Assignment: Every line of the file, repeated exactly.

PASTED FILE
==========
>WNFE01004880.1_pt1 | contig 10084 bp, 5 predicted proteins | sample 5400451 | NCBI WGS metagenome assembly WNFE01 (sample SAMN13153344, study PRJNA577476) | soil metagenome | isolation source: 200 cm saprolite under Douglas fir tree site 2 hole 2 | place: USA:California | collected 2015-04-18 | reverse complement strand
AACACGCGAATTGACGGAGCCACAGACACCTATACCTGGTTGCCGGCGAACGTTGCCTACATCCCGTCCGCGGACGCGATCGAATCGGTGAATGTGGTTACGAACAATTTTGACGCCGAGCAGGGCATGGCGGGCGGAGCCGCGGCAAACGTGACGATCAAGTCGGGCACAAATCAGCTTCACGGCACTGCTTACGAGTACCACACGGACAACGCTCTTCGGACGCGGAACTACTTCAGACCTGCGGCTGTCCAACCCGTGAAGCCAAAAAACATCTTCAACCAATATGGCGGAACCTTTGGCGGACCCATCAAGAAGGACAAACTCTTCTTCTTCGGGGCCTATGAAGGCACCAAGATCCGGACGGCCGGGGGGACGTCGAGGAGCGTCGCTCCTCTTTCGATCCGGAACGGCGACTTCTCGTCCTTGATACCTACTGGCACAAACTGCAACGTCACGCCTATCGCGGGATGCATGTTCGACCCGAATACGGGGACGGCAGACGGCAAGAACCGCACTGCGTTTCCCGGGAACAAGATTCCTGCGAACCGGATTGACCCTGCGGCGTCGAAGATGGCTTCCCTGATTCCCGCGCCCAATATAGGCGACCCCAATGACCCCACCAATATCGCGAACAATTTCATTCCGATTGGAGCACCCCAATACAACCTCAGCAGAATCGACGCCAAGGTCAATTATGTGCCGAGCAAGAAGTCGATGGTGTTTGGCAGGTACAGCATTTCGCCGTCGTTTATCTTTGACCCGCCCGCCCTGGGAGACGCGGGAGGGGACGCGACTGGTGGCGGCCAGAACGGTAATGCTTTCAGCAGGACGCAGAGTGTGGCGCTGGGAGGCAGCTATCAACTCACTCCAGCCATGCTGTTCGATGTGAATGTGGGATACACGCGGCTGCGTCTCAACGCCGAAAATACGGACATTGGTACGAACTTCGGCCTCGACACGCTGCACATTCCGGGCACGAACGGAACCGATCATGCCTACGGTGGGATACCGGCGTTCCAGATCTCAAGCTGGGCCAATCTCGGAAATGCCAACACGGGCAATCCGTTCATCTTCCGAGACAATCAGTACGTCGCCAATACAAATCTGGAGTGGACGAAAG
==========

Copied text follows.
>WNFE01004880.1_pt1 | contig 10084 bp, 5 predicted proteins | sample 5400451 | NCBI WGS metagenome assembly WNFE01 (sample SAMN13153344, study PRJNA577476) | soil metagenome | isolation source: 200 cm saprolite under Douglas fir tree site 2 hole 2 | place: USA:California | collected 2015-04-18 | reverse complement strand
AACACGCGAATTGACGGAGCCACAGACACCTATACCTGGTTGCCGGCGAACGTTGCCTACATCCCGTCCGCGGACGCGATCGAATCGGTGAATGTGGTTACGAACAATTTTGACGCCGAGCAGGGCATGGCGGGCGGAGCCGCGGCAAACGTGACGATCAAGTCGGGCACAAATCAGCTTCACGGCACTGCTTACGAGTACCACACGGACAACGCTCTTCGGACGCGGAACTACTTCAGACCTGCGGCTGTCCAACCCGTGAAGCCAAAAAACATCTTCAACCAATATGGCGGAACCTTTGGCGGACCCATCAAGAAGGACAAACTCTTCTTCTTCGGGGCCTATGAAGGCACCAAGATCCGGACGGCCGGGGGGACGTCGAGGAGCGTCGCTCCTCTTTCGATCCGGAACGGCGACTTCTCGTCCTTGATACCTACTGGCACAAACTGCAACGTCACGCCTATCGCGGGATGCATGTTCGACCCGAATACGGGGACGGCAGACGGCAAGAACCGCACTGCGTTTCCCGGGAACAAGATTCCTGCGAACCGGATTGACCCTGCGGCGTCGAAGATGGCTTCCCTGATTCCCGCGCCCAATATAGGCGACCCCAATGACCCCACCAATATCGCGAACAATTTCATTCCGATTGGAGCACCCCAATACAACCTCAGCAGAATCGACGCCAAGGTCAATTATGTGCCGAGCAAGAAGTCGATGGTGTTTGGCAGGTACAGCATTTCGCCGTCGTTTATCTTTGACCCGCCCGCCCTGGGAGACGCGGGAGGGGACGCGACTGGTGGCGGCCAGAACGGTAATGCTTTCAGCAGGACGCAGAGTGTGGCGCTGGGAGGCAGCTATCAACTCACTCCAGCCATGCTGTTCGATGTGAATGTGGGATACACGCGGCTGCGTCTCAACGCCGAAAATACGGACATTGGTACGAACTTCGGCCTCGACACGCTGCACATTCCGGGCACGAACGGAACCGATCATGCCTACGGTGGGATACCGGCGTTCCAGATCTCAAGCTGGGCCAATCTCGGAAATGCCAACACGGGCAATCCGTTCATCTTCCGAGACAATCAGTACGTCGCCAATACAAATCTGGAGTGGACGAAAG